Safe Deposit Boxes: The Ins and Outs

Safe Deposit Boxes: The Ins and Outs

It’s one of the oldest and most basic services a bank can offer, and maybe even one of the most valuable.

Safe deposit boxes are all about physical safety. They go several steps beyond a home safe because they are essentially built to give the highest level of security to your most important items. Can you think of any place safer than a bank vault? What would you keep in there?

The points below may answer some of your biggest questions.


Fire Safe vs. Safe Deposit Box
Keeping a fire safe in your home is a great idea. It’s easily accessible and much more secure than hiding things in your sock drawer. Home safes are ideal for low-level valuables you need ready access to, but they’re not fool proof. They may be rated for fire resistance, but do you trust it to be 100 percent effective against heavy flames? The secure lock keeps burglars out, but it won’t stop them from walking away with the whole thing and finding a way to break it open later.

A safe deposit box, on the other hand, is offsite and offers the same security the bank gives to its own assets. It sits locked in a vault waiting for you to open it with a key only you possess. Few places have more security measures in place than your bank office. You can trust them to protect anything you own. 

What to Keep in vs. What to Keep out
Keep in: Anything that can’t be replaced (easily).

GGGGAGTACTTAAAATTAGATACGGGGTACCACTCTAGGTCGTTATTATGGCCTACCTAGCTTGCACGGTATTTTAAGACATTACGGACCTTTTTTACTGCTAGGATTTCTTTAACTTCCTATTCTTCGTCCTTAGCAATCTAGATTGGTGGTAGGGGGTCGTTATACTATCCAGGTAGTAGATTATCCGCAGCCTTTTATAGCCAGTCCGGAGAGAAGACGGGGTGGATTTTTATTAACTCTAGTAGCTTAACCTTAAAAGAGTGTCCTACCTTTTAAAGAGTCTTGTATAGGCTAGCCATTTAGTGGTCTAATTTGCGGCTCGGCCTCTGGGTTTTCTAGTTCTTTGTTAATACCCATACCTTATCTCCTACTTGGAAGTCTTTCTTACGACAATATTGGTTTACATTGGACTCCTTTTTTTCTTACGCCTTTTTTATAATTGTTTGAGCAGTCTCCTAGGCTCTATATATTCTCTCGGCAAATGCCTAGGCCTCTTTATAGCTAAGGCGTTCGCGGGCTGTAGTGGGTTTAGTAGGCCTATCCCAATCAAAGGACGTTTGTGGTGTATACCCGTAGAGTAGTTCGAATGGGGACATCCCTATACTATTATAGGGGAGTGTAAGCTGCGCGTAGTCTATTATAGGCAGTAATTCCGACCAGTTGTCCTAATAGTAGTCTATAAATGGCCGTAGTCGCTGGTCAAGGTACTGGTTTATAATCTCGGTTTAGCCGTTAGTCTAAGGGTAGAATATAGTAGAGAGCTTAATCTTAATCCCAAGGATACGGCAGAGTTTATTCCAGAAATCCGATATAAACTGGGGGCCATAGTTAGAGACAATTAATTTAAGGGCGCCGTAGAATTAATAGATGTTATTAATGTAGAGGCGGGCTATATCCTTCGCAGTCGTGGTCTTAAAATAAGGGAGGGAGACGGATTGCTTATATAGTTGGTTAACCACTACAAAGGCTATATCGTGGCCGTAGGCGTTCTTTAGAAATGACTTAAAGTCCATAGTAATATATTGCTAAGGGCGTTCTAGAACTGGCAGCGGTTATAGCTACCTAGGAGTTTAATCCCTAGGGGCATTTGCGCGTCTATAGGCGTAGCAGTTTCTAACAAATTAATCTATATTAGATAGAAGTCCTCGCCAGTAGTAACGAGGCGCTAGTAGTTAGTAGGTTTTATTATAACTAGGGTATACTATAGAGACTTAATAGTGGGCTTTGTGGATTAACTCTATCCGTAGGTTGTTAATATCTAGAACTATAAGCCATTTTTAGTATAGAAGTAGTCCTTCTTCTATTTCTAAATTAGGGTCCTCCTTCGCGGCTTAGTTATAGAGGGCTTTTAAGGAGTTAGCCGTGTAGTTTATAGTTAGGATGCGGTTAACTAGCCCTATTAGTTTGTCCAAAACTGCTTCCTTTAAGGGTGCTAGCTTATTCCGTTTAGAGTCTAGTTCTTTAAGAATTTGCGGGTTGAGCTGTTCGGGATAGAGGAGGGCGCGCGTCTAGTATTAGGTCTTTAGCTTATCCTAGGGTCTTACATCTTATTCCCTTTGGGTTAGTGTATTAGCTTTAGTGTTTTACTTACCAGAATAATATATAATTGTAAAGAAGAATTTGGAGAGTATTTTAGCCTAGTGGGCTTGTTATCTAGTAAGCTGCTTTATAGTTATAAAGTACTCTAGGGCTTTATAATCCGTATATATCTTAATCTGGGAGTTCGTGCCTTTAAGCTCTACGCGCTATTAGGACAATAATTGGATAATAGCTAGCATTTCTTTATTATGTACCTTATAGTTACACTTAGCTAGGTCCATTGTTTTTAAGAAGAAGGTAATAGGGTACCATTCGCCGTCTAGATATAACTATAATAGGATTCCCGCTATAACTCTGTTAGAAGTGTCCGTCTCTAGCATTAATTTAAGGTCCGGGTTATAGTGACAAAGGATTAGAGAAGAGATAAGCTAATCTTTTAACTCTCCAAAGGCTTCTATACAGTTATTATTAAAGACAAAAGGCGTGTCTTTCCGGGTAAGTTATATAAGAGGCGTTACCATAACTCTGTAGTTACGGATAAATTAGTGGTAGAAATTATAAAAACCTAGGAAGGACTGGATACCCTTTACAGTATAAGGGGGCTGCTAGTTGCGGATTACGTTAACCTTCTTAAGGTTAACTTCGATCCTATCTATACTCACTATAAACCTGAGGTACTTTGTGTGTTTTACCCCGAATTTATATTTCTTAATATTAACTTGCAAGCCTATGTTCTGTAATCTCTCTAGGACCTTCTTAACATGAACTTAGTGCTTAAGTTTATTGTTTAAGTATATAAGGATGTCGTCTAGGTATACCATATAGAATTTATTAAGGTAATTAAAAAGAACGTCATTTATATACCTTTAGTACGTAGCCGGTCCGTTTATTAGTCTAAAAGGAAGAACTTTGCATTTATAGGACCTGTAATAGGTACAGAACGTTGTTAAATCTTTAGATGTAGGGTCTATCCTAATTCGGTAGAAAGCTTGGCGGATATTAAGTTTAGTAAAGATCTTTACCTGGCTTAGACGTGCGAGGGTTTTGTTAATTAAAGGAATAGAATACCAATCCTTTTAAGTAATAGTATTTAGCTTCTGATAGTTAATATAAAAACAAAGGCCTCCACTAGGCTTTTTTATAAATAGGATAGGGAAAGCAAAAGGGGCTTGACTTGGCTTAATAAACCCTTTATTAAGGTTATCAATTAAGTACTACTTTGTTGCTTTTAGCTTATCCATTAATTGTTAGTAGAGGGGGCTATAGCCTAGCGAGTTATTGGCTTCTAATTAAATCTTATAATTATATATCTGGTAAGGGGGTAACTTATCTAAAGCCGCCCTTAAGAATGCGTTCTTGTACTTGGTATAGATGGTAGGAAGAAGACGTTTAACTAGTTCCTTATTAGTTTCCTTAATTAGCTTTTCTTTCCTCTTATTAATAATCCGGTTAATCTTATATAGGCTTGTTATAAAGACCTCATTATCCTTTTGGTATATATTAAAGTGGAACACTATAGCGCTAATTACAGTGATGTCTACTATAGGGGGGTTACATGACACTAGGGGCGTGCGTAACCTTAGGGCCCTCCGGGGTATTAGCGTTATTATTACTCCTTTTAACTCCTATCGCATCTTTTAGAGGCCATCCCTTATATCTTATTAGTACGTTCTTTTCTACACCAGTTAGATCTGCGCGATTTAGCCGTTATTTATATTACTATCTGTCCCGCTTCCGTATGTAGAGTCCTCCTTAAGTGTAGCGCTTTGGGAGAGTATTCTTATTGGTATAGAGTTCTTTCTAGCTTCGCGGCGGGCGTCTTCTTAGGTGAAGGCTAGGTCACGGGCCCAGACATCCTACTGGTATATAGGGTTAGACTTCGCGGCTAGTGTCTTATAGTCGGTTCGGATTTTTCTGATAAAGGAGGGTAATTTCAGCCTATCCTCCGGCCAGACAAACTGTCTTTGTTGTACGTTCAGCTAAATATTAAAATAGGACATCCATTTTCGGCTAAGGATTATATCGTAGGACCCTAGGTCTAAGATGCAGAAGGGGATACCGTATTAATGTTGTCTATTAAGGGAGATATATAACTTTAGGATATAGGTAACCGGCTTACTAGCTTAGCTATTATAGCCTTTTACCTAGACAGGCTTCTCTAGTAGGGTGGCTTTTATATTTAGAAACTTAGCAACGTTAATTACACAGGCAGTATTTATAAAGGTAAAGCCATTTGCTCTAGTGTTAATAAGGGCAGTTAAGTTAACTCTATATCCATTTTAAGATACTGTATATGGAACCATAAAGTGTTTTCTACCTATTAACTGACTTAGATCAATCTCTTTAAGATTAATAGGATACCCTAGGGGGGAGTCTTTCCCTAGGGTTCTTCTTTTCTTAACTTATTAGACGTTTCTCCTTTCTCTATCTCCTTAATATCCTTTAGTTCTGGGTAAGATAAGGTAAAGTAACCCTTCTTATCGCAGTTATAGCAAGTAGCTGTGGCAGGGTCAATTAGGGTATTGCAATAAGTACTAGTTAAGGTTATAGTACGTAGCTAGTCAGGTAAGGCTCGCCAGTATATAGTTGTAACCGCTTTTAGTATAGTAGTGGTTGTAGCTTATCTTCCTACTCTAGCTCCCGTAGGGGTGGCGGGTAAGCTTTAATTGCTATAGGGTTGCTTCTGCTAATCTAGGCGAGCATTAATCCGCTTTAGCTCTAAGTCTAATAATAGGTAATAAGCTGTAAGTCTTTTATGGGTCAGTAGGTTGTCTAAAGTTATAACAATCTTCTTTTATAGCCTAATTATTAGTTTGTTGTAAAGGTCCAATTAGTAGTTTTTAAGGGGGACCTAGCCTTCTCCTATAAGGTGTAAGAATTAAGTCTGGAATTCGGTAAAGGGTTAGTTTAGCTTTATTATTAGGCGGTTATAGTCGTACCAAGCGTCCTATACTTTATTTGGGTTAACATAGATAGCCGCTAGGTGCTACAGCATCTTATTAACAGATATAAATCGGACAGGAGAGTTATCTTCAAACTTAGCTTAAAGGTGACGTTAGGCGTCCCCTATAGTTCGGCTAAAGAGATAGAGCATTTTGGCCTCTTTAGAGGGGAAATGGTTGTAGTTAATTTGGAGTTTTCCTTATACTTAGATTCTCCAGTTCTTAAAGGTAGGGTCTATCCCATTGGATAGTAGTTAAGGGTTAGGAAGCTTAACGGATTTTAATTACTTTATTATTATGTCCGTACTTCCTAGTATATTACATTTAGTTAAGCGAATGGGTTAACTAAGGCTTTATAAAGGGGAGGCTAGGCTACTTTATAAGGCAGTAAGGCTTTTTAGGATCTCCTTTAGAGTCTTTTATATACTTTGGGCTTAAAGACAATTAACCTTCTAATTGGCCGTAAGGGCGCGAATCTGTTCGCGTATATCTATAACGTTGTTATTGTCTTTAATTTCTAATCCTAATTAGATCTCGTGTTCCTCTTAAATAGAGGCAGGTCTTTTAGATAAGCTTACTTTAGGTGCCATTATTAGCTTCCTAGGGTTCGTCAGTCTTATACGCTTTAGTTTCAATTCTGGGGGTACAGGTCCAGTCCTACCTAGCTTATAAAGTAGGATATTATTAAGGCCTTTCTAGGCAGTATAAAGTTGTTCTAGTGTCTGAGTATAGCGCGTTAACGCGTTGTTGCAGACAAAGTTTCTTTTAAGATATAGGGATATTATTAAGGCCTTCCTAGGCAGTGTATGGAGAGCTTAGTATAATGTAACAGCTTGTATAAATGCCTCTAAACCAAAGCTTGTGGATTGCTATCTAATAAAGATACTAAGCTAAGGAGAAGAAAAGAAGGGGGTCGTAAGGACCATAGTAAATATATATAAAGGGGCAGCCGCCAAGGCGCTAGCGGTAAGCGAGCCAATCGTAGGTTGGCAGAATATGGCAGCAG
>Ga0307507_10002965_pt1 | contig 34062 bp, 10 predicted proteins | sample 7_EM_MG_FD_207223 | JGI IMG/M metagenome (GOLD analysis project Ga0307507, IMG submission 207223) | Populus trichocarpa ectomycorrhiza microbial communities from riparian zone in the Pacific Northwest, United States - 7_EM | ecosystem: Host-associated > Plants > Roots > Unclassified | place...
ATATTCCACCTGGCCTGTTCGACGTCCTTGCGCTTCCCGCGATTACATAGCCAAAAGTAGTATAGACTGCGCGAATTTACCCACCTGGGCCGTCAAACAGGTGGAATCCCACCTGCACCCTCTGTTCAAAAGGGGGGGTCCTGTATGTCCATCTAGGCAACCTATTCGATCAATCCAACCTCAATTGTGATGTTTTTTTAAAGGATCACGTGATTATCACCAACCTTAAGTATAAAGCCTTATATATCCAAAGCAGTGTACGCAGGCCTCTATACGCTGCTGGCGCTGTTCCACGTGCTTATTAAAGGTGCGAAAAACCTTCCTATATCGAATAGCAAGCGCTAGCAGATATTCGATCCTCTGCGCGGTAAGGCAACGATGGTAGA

• Home deeds, car titles, valuables, heirlooms, paper stock and bond certificates, original birth and marriage certificates
  • It’s also a good idea to keep digital documentation of your home and valuables for insurance purposes. A safe deposit box is the perfect place for that.

Keep out: Anything you need access to at a moment’s notice – or that someone else might need emergency access to if you’re incapacitated.

  • Passports, cash, original copy of your will or living will, power of attorney documents, medical or estate instructions
  • Also don’t keep firearms or other dangerous items in a safe deposit box. They’re not allowed, and it’s just not a good idea.

Remember that you can only access your safe deposit box during bank hours. If there’s any scenario where you wouldn’t be able to wait to get to it, like a passport for an emergency trip or a living will for a medical event, it should probably stay at home.

Benefits vs. Costs
The biggest benefit, of course, is security. Think about how many security measures are in place at your local bank office: a vault, cameras, motion sensors, top-tier door locks and more. The bank will verify your ID before you can even get in the same room as your box, and then you can only open it if you have the key, which only belongs to you.

For that level of security, the cost is minimal. Your bank office can give the details, which vary depending on the size of the box.

Keeping it Safe vs. Taking Precautions
If it’s in your safe deposit box, it’s safe. The bank isn’t going to let anything happen to your valuables in the box. Scratch that worry off your list. But keep in mind that items in your safe deposit box are not covered by the bank’s FDIC insurance. So you still need the added protection that insurance can bring.

Heirloom jewelry is a great example. Just because it’s in a vault doesn’t mean it shouldn’t be insured. After all, it won’t stay in the box forever, and when you do take it out, it needs to be protected.

You should also make sure there’s a process in place for someone else to access your box when you die or if you are incapacitated. Spell it out in your estate instructions to save your executor a lot of time and effort.


Michelle Carr is the office leader at Pinnacle Financial Partners’ Farragut office in Knoxville, TN. She can be reached by phone at 865-766-3071 or by email at

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